Cyprus Mail
Cyprus

Green light for speed cameras

By Constantinos Psillides

SPEED cameras in Grivas Dhigenis Avenue in Nicosia will be officially operational on June 2, police said on Saturday.

According to a police press release, the cameras will begin test recording violations on Monday, May 26 but will not be officially online until June.

The speed cameras, that were installed three weeks ago, recorded 2,000 violations over a single test weekend although nobody was prosecuted or fined.

The speed limit on that particular stretch of road, a residential area, is 50 km/h.

The avenue is regularly used as a racing strip by young drivers, especially over the weekends, much to the frustration of nearby residents.

The cameras will be operated by police officers, unlike the rest of the planned traffic camera network that will be set up in early 2015 all over the island.

By the end of July the communications ministry will be putting together a tender, aiming to have the new system up and running by February 2015.

The traffic camera network, with the exception of the pair installed in Grivas Dighenis, will be run by a private contractor. Upon registering a violation, the contractor will notify police, who in turn will issue a fine and locate the offender.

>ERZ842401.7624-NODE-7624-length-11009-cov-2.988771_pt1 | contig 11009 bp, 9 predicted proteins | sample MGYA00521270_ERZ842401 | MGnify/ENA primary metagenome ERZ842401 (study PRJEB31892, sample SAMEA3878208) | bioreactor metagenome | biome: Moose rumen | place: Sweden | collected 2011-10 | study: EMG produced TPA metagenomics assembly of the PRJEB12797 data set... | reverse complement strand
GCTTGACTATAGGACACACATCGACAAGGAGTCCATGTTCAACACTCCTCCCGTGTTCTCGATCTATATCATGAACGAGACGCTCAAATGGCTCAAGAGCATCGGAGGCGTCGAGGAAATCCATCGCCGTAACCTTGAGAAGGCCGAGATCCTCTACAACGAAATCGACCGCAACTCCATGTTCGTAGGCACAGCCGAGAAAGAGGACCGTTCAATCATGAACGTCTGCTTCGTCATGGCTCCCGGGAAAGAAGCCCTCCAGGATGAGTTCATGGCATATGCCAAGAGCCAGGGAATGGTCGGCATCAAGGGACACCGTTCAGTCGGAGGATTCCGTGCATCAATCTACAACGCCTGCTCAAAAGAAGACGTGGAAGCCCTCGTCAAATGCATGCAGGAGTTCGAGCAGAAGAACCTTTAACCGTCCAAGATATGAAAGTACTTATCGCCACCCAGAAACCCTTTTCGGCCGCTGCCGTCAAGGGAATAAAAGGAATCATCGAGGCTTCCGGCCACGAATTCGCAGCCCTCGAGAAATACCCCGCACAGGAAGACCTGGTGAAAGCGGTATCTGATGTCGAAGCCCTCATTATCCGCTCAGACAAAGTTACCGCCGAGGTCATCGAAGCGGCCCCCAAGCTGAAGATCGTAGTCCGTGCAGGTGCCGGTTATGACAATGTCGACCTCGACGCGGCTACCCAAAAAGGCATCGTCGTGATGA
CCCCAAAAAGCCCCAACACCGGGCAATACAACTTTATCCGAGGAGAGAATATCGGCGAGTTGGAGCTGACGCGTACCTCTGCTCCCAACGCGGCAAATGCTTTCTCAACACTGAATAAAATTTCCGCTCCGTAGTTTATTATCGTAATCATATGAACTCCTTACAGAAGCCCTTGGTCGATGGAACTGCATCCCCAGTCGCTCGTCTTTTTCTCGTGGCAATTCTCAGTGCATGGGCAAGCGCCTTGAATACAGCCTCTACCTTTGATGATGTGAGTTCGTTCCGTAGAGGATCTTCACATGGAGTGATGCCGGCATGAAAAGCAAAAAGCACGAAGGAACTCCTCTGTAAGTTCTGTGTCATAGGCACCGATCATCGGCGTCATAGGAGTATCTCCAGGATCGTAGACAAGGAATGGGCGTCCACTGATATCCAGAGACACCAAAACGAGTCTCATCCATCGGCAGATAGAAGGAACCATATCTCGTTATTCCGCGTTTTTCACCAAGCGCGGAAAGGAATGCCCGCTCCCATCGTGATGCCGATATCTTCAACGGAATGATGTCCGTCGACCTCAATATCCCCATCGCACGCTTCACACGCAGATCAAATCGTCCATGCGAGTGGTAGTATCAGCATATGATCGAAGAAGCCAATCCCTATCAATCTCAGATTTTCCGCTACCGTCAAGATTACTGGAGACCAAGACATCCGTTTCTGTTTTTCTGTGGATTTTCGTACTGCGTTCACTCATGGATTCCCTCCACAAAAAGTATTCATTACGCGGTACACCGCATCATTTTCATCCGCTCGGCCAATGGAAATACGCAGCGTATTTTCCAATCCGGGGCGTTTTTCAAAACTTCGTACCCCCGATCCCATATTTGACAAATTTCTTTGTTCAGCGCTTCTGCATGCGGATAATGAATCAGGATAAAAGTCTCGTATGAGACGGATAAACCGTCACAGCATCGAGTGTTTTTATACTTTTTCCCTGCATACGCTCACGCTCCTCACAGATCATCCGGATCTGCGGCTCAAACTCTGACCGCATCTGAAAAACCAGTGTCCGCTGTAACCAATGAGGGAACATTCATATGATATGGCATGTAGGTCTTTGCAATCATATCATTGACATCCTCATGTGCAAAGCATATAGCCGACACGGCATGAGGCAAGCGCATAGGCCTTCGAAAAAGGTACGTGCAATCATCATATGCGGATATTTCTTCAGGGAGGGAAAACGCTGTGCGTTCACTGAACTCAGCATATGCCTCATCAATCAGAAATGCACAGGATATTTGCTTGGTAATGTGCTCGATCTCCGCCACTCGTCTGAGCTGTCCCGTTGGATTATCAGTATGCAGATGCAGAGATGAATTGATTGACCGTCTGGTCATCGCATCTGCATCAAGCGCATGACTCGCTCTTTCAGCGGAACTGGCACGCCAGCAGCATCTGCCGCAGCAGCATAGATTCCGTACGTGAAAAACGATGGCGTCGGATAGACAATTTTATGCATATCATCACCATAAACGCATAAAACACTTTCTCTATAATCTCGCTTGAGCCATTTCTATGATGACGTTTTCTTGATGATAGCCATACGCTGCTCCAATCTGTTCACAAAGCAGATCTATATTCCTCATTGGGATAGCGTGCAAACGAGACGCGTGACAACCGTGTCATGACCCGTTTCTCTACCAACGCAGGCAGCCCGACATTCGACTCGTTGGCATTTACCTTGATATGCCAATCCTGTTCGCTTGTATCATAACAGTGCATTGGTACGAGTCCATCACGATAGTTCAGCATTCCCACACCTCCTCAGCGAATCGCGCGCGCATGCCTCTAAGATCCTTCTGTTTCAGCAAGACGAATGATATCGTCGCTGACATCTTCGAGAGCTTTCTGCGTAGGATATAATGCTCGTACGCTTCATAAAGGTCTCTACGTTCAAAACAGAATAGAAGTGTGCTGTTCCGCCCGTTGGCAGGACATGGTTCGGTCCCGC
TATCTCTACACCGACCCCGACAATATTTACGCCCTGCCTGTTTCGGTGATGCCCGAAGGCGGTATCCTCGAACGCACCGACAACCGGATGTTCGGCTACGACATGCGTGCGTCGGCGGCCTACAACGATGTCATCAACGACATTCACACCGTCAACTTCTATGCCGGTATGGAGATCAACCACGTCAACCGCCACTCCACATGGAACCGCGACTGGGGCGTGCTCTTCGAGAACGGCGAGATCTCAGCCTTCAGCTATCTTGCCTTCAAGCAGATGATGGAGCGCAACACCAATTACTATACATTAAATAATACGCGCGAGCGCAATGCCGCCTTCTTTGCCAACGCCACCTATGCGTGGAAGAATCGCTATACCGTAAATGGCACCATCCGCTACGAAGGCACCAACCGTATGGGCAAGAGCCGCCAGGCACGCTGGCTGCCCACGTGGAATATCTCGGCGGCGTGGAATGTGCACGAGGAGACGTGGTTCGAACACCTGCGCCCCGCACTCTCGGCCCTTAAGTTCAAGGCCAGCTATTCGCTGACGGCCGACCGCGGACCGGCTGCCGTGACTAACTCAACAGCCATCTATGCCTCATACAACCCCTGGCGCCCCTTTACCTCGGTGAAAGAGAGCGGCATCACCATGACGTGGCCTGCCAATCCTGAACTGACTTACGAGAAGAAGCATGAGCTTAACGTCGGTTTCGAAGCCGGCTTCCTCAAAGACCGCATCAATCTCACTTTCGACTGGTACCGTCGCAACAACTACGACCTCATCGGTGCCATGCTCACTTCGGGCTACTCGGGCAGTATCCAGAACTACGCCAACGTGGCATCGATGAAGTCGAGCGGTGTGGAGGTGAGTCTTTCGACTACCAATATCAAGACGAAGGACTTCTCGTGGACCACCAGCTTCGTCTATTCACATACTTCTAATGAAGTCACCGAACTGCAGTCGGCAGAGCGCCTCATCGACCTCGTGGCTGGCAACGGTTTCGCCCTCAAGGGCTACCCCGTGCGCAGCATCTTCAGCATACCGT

The plan is for the camera network not to cost anything to the taxpayer. The contractor would pay for the equipment and installation.

Installing traffic cameras dates back almost a decade. After heated debates, mainly focused on personal data protection, a network was set up in 2006 but was quickly discarded. The cameras had numerous problems, including a failure to store photographs and extensive bureaucracy that in some cases resulted in fining a person twice for the same violation while letting others go unpunished.

The cameras were taken down in 2007, and in 2008 it was announced that new cameras would be put up by 2010. In 2011 the Tender Review Board challenged the specifications outlined in the process and cancelled the government’s plan for the fifth time. Failing to find a way of effectively setting up the system, the government decided to outsource the venture to a private firm.

 

 

 


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